North Korea's Internet restored after nine-hour outage
North Korea`s Internet connectivity was restored Tuesday after an over nine-hour outage, said Dyn Research, a company which monitors Internet performance.
Seoul: North Korea`s Internet connectivity was restored Tuesday after an over nine-hour outage, said Dyn Research, a company which monitors Internet performance.
The disruption had occurred amid an escalating war of words between the US and North Korea over a massive cyber attack on Sony Pictures following a controversy over the Seth Rogen film about a plot to assassinate North Korean leader Kim Jong-un.
"North Korea`s Internet restored after 9 hours and 31 minute outage," CNN quoted Dyn Research as tweeting.
Matthew Prince, the president of CloudFlare, a performance and security company, described the disruption as if "all the routes to get to North Korea just disappeared".
"It`s as if North Korea got erased from the global map of the Internet," he said.
Earlier, Prince had said it`s well within the realm of possibility that a single individual could have been behind the interruption but he said he couldn`t conclude at that point that an attack took place. "If it is an attack, it`s highly unlikely it`s the US. More likely it`s a 15-year-old in a Guy Fawkes mask."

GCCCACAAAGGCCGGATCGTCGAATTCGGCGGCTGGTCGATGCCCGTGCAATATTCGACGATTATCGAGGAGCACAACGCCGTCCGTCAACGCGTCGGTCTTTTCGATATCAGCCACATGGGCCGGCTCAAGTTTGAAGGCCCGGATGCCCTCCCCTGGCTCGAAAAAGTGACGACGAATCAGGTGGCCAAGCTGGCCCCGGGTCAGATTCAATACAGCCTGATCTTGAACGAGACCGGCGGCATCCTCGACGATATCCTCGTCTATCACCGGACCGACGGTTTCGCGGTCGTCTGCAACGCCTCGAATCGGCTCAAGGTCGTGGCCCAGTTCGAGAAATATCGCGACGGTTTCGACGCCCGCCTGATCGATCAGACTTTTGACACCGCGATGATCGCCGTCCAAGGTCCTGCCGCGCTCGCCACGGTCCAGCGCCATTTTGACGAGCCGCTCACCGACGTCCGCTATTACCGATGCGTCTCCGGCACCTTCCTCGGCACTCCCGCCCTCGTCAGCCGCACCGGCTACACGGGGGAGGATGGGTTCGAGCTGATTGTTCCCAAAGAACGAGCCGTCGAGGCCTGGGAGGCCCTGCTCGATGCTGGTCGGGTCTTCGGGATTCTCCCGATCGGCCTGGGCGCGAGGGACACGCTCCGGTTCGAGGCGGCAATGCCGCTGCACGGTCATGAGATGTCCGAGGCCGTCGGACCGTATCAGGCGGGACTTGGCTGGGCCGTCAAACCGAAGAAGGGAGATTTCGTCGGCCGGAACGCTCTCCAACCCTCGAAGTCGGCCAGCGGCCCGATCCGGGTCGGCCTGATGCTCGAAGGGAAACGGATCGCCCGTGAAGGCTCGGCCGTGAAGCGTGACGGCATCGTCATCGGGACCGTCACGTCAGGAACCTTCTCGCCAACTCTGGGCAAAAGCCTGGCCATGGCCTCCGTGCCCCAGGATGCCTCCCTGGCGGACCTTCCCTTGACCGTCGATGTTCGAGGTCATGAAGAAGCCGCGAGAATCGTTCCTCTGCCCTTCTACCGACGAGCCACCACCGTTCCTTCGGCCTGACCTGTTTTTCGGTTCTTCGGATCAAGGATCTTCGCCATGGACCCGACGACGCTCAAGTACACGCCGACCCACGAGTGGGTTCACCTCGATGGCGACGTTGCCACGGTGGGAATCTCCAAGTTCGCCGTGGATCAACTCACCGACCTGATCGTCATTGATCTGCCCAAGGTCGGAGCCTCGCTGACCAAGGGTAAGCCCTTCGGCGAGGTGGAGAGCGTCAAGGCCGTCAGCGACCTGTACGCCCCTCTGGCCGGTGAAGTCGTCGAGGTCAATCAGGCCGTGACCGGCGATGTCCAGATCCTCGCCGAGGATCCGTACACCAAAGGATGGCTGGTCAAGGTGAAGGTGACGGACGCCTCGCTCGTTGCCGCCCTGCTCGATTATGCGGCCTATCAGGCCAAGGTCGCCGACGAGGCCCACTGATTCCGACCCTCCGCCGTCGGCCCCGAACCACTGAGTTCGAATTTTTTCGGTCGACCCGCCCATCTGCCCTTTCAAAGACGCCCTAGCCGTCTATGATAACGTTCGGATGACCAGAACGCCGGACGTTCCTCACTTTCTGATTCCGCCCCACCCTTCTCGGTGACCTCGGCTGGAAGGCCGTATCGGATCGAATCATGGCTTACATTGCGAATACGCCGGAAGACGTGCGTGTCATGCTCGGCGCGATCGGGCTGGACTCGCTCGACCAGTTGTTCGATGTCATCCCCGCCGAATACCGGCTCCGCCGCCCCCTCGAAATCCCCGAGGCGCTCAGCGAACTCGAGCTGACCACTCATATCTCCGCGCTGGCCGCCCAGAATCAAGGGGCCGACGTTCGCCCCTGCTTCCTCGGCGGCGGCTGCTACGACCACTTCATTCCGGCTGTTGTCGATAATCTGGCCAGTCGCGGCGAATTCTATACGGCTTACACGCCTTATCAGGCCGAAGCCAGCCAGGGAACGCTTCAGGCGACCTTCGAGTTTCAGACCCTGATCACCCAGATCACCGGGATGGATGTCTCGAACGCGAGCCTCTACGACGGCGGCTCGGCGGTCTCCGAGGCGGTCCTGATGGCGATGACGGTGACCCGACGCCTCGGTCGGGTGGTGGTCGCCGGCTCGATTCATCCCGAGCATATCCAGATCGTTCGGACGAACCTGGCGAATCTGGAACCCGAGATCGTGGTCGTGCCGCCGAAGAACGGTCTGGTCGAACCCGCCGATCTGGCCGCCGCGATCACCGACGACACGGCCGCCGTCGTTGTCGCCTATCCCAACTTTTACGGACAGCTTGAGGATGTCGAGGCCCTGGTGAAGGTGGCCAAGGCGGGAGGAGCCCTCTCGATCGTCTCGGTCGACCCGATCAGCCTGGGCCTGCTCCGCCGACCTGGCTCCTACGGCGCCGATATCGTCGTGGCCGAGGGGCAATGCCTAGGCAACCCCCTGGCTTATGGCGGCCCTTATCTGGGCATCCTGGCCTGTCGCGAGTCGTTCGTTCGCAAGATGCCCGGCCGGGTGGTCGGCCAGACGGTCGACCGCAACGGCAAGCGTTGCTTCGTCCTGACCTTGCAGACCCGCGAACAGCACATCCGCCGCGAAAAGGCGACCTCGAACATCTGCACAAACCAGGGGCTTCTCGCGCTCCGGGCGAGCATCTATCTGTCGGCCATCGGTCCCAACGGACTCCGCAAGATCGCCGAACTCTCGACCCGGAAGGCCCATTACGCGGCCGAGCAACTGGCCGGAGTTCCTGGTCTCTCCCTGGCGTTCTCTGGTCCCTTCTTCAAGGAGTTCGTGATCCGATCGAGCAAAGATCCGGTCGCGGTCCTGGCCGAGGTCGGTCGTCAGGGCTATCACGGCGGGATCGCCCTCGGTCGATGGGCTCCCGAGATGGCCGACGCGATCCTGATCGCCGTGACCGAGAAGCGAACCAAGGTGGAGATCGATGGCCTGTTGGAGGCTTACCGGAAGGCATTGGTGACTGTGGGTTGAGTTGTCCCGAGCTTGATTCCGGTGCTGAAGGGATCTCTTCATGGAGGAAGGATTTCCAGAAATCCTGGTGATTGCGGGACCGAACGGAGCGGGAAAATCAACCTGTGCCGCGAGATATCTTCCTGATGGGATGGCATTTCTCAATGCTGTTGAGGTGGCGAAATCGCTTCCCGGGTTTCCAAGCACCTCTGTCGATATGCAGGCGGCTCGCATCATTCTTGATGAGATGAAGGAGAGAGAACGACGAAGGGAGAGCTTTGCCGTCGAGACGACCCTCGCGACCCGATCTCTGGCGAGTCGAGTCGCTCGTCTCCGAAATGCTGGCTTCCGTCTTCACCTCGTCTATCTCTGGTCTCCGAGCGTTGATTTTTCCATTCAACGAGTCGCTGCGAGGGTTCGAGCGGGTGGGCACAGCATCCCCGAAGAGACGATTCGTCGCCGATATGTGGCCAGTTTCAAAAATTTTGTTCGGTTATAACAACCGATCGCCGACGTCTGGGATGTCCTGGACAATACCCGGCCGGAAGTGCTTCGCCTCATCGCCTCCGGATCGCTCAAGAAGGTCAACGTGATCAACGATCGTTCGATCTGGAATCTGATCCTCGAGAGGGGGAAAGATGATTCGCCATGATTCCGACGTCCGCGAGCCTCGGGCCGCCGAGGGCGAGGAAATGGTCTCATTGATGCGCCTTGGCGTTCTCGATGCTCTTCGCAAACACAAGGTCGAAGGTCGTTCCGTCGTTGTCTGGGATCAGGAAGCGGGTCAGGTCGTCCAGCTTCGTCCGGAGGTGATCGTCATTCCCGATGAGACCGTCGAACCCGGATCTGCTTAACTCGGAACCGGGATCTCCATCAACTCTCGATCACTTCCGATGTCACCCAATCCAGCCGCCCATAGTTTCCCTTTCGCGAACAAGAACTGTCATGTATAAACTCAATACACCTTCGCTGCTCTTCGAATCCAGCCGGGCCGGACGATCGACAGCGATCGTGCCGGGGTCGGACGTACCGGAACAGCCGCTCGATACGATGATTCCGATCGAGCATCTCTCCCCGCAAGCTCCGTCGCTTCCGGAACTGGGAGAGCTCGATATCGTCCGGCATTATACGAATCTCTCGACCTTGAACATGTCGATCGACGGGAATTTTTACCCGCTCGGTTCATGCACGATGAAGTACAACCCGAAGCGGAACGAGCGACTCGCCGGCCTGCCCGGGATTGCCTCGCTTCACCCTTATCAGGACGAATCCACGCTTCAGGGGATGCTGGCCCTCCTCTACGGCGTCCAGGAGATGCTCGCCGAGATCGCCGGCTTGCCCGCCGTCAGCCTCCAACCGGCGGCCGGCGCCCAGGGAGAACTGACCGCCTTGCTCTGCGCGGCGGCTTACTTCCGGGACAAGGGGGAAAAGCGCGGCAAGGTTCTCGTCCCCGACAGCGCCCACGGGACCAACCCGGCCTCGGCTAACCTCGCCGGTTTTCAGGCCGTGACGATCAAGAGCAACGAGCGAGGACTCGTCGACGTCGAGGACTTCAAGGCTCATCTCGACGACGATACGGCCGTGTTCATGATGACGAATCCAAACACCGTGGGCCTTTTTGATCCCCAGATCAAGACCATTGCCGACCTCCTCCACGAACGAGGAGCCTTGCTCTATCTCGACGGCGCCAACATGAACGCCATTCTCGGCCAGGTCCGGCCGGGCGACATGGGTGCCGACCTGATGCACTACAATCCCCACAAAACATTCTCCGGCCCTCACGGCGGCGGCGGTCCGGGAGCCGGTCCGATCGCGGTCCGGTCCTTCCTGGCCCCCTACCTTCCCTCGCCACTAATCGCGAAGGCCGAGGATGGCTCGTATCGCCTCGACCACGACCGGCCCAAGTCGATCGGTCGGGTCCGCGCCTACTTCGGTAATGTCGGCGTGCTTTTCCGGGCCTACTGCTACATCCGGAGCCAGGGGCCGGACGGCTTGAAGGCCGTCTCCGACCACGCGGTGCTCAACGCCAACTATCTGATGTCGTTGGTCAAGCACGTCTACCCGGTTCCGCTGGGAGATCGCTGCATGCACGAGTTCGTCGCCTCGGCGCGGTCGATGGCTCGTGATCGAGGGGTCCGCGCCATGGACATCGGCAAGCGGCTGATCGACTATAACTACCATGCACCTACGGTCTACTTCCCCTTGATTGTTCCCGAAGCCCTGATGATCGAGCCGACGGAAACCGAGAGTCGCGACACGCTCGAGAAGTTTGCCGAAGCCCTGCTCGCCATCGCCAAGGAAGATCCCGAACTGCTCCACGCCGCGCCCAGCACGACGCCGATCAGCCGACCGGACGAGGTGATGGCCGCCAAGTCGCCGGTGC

The outage brought down sites run by the Korean Central News Agency and the Rodong Sinmun -- prominent mouthpieces for the regime -- according to the South Korean news agency Yonhap.
The US had blamed North Korea for the cyber attack on Sony, which had led to the theft of extensive amount of proprietory Sony employee data.
The North Korean government, which was outraged by a film`s storyline, claimed to have "clear evidence" that the US government engineered the project as a "propaganda" attack against the country, media reports said.
However, it has denied being involved in the attack and proposed a joint investigation with the US.
Sony had decided to cancel the Christmas release of the film, in the wake of the cyber attack, amid threats to movie-goers.
US President Barack Obama told CNN Sunday that the hack was "an act of cybervandalism", but he did not consider it as an act of war.